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Brexit Could Be Rotten, Like Johnny Rotten

There have been rumbles, off and on for some time, concerning the effect of Brexit on the UKs media sector. Brexit is, for those sleeping soundly for the last couple of years, is the popular handle for the process of the UK leaving the European Union (EU). It began officially this week and will be negotiated over the next two years, perhaps longer.

anarchy in the UKThis for many, the media sector included, means a period of uncertainty while the divorcing parties stare at each other across long conference tables weighted by important documents. From publishers and broadcasters to ad agencies, production houses and media buyers the effects could be good, bad or something in between. More than the details, it’s uncertainty that gives shivers to executives.

Europe’s biggest media house is Bertelsmann SE, based in Germany. It owns or primarily controls broadcaster RTL Group, book publisher Penguin Random House, magazine publisher Gruner+Jahr and music publisher and right manager BMG. Through RTL Group it owns TV producer FremantleMedia Group, one of the world’s largest, based in London.

Brexit uncertainties looming large, Bertelsmann lawyers, accountants and executives are conducting a “full impact analysis,” said chief executive Thomas Rabe, quoted by Bloomberg (March 28). The concern is its intellectual property business, based in London, and taxes. "We’d like to continue to invest in the UK, but… that’s subject to the cost of business in the UK not increasing.” He’s also looking for “open markets and access to a skilled workforce.”

Any decision by the Bertelsmann crew on a full or partial decamp from the UK will come toward the end of the year. Nobody knows exactly where - or if - issues significant to the media sector broadly sit on the great Brexit negotiators to-do list.

UK broadcasters and publishers are welded to their local markets. The BBC isn’t going anywhere. Neither is the Daily Mail. Production houses and content distributors, like Freemantle Media and BBC Worldwide, benefit from EU rules giving priority - not to forget subsidies - to European audiovisual works. When the UK ceases to be European that market access will certainly change.

US-based 21st Century Fox put forth a bid last year to acquire shares in satellite and pay-TV operator Sky plc it does not already own. Several observers suggested the biggest reason was the pre-Brexit devaluation of the GBP, saving the company about US$2.5 billion over the last bid, from related company News Corporation, which was withdrawn in light of the famous phone hacking scandal. Alas, UK media secretary Karen Bradley referred the new deal to regulator OFCOM for review even though 21st Century Fox/News Corporation principal Rupert Murdoch is considered close to prime minister Theresa May and considered a Brexit supporter. That might not help when the deal goes before the European Commission (EC) for anti-trust examination as Sky plc owns Italian, German and Austrian subsidiaries. The EC will likely notify in a couple of weeks (April 7) whether or not further examination is necessary.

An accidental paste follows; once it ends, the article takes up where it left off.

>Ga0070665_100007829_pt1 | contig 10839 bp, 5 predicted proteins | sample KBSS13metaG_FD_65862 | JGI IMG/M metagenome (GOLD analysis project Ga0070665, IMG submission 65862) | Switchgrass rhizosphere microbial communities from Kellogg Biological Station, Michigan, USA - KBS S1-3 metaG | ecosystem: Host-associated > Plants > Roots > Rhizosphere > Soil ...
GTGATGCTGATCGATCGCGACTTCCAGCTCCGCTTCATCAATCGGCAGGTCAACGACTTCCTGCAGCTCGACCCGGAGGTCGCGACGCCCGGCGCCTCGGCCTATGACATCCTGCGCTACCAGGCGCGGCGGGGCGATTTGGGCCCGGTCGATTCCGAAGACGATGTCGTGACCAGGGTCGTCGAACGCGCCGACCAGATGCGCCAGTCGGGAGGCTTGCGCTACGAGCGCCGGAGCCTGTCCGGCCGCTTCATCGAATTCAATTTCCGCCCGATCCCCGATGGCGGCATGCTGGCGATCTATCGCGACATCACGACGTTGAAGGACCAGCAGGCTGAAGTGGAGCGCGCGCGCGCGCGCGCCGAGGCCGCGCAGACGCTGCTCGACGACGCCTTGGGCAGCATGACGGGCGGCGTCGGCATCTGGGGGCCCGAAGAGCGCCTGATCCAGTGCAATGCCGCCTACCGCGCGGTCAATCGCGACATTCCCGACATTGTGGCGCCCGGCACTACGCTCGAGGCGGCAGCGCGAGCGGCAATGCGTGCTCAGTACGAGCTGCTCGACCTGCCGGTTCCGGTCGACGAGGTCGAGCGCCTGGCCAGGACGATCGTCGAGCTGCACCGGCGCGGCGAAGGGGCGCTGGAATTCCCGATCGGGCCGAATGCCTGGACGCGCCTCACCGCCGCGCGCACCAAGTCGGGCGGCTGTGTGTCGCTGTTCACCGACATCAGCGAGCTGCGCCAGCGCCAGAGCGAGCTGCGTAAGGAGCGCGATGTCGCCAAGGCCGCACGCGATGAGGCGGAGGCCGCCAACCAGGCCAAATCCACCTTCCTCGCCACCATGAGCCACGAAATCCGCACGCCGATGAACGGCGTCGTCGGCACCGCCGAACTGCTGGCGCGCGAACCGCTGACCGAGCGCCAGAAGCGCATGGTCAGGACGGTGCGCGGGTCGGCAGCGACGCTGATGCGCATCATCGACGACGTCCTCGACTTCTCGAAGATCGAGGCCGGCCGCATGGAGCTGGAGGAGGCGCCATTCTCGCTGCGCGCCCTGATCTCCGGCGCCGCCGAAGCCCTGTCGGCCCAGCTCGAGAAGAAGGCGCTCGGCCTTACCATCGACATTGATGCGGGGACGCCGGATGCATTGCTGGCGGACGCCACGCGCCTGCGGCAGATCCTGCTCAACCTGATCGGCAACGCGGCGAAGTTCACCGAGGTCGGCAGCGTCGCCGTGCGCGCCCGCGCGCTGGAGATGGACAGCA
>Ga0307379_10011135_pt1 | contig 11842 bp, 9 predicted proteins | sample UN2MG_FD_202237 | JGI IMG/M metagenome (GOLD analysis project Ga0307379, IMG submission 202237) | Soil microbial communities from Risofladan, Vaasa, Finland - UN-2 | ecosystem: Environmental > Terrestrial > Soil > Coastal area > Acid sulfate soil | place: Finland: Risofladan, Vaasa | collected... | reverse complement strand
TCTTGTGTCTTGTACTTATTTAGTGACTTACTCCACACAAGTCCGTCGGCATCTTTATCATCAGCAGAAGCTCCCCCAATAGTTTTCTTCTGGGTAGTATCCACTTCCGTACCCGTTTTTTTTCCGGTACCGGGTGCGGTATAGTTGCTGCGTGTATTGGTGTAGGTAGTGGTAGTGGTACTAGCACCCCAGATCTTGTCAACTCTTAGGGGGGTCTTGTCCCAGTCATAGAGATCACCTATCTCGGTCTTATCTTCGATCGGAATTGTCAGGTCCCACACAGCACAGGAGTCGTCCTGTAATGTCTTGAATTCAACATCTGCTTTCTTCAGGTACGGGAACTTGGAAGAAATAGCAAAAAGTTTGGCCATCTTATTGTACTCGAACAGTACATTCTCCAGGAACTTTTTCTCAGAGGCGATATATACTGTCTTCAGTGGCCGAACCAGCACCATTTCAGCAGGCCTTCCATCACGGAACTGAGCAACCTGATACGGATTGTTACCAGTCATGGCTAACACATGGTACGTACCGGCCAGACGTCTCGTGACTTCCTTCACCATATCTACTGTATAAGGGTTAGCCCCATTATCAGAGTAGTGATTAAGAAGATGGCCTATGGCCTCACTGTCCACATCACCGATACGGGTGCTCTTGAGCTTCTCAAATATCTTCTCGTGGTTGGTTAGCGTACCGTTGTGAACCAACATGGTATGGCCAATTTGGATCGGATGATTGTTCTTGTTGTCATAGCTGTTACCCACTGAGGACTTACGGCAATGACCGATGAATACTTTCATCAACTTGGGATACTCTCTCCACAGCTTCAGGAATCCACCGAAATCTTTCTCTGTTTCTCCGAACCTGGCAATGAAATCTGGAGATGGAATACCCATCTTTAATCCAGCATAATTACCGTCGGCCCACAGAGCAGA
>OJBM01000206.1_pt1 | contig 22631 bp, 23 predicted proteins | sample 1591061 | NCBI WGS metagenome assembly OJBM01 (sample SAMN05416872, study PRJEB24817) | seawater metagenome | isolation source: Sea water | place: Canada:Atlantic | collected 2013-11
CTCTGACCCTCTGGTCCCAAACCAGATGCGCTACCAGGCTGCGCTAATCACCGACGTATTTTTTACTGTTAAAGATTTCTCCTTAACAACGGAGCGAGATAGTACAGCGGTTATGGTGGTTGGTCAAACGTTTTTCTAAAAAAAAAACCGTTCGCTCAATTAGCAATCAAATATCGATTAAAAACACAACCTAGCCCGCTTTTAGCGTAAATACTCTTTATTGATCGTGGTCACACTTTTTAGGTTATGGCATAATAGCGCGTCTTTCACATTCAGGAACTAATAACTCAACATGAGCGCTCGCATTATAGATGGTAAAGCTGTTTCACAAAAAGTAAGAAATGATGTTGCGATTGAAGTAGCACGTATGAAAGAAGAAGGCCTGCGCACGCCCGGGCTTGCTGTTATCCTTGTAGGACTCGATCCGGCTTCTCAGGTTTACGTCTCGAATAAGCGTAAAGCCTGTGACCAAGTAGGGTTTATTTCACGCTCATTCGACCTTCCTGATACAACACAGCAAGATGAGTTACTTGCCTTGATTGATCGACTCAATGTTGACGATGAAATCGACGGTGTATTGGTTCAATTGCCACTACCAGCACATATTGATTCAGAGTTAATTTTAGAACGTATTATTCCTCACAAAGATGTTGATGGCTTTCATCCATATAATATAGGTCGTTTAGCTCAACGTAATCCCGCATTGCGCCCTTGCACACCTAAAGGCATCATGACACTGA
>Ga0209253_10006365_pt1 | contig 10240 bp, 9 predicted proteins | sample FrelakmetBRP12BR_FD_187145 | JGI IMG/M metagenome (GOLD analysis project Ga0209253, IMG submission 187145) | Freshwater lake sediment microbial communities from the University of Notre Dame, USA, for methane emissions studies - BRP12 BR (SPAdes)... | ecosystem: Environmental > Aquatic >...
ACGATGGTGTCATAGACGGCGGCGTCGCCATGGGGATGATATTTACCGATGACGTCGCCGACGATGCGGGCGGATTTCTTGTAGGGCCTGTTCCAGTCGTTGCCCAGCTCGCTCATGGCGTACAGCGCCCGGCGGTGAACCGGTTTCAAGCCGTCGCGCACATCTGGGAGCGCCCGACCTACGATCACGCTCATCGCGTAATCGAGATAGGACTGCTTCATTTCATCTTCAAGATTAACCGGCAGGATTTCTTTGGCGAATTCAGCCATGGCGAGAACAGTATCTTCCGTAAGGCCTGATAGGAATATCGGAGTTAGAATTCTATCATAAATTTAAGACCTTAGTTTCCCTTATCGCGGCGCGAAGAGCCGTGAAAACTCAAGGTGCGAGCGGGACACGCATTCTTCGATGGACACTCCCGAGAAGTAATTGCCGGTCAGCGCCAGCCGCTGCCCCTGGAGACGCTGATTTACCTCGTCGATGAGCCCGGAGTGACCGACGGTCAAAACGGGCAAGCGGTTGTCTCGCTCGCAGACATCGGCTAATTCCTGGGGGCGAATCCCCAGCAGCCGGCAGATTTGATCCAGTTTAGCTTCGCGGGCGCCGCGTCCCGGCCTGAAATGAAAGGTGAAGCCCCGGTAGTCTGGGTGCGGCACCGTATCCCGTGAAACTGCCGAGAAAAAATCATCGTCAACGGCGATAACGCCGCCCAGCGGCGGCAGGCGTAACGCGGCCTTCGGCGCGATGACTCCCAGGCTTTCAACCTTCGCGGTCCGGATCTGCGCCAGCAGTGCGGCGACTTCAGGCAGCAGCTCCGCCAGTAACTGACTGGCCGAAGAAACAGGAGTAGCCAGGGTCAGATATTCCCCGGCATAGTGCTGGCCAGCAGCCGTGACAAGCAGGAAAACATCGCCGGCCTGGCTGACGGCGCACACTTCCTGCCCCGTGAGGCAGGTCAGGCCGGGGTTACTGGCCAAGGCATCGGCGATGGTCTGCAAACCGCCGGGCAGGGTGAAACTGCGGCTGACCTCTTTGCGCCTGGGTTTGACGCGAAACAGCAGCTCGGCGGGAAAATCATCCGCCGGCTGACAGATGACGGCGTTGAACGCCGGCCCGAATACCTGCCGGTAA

EC rules on country of origin will almost certainly hamper, on Brexit, broadcasters holding or obtaining UK licenses for channels targeting EU Member States. Modern Times Group (MTG), domiciled in Sweden, has taken advantage of this provision for several years though recently the company has been shedding non-Scandinavian channels. The Audiovisual Media Services Directive (AVMS), within which resides country of origin rules for television, is currently under review. An expected change would place online video channels - think YouTube - under Digital Single Market rules and protections, at least for those within the single market.

Publicly traded ITV plc operates several UK television channels as well as production house ITV Studios, which produces for broadcasters allover the world, often through subsidiaries in various countries. At the end of February the company released 2016 financials and business was up largely through ITV Studios. The 3% year on year drop in ad revenues was due to “wider political and economic uncertainty,” meaning Brexit, said chief executive Adam Crozier, quoted by Business Insider (February 28). ITV exited its UTV Irish assets last June.

Advertising people are, as usual, of several minds on Brexit. There’s business when times are good and when times are bad, just like stock brokers. Uncertainty is, they say, really unpleasant. “We are seeing generally slow growth, with little inflation, despite what's happening with Brexit,” said the oft-quotable WPP chief executive Martin Sorrell to the Financial Times (March 3). “That means therefore a focus on costs, and that all ends up with more caution.” WPP shares were thereafter punished.

“Our priority is that UK advertising remains open to the global talent that drives our first class output,” said UK Advertising Association chief executive Stephen Woodford, quoted by Campaign Live (March 29). "Advertising can play a pivotal role in selling the UK to the world as we move into Brexit negotiations and beyond, and we’ll be pushing government to support that potential in its upcoming industrial strategy."

The UK music industry - from songwriters and performers to music publishers and concert promoters - are uncertain about free movement of labor, access to EU markets, currency exchange rates and, of course, copyright rules. “In particular how it may affect the balance of arguments in the crucial Transfer of Value discussions that are now going on in Europe,” said CISAC chief executive Gadi Oron, quoted by Billboard (March 29).

“Getting it wrong probably means a return to punk rock,” said umbrella music trade organization UK Music chief executive Jo Dipple.


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